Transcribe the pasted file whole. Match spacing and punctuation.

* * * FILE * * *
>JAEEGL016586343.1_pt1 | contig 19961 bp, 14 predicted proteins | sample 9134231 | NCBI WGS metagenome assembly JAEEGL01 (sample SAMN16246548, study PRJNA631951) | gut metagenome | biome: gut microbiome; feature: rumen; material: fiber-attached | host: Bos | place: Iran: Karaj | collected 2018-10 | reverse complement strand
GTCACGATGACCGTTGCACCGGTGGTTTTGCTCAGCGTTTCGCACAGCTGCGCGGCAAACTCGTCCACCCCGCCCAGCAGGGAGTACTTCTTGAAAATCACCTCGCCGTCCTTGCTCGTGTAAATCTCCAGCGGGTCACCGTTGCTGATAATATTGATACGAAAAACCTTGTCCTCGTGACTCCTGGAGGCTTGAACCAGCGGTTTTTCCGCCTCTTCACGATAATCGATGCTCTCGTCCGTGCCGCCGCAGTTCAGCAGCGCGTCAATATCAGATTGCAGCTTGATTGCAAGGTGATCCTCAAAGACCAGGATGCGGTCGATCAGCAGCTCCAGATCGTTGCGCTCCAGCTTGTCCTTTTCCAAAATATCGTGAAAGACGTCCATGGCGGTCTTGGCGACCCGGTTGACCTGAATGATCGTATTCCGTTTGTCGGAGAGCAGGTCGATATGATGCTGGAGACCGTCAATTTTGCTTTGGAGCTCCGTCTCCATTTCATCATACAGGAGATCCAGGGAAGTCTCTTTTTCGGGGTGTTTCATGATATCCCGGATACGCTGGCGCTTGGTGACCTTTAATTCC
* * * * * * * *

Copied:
>JAEEGL016586343.1_pt1 | contig 19961 bp, 14 predicted proteins | sample 9134231 | NCBI WGS metagenome assembly JAEEGL01 (sample SAMN16246548, study PRJNA631951) | gut metagenome | biome: gut microbiome; feature: rumen; material: fiber-attached | host: Bos | place: Iran: Karaj | collected 2018-10 | reverse complement strand
GTCACGATGACCGTTGCACCGGTGGTTTTGCTCAGCGTTTCGCACAGCTGCGCGGCAAACTCGTCCACCCCGCCCAGCAGGGAGTACTTCTTGAAAATCACCTCGCCGTCCTTGCTCGTGTAAATCTCCAGCGGGTCACCGTTGCTGATAATATTGATACGAAAAACCTTGTCCTCGTGACTCCTGGAGGCTTGAACCAGCGGTTTTTCCGCCTCTTCACGATAATCGATGCTCTCGTCCGTGCCGCCGCAGTTCAGCAGCGCGTCAATATCAGATTGCAGCTTGATTGCAAGGTGATCCTCAAAGACCAGGATGCGGTCGATCAGCAGCTCCAGATCGTTGCGCTCCAGCTTGTCCTTTTCCAAAATATCGTGAAAGACGTCCATGGCGGTCTTGGCGACCCGGTTGACCTGAATGATCGTATTCCGTTTGTCGGAGAGCAGGTCGATATGATGCTGGAGACCGTCAATTTTGCTTTGGAGCTCCGTCTCCATTTCATCATACAGGAGATCCAGGGAAGTCTCTTTTTCGGGGTGTTTCATGATATCCCGGATACGCTGGCGCTTGGTGACCTTTAATTCC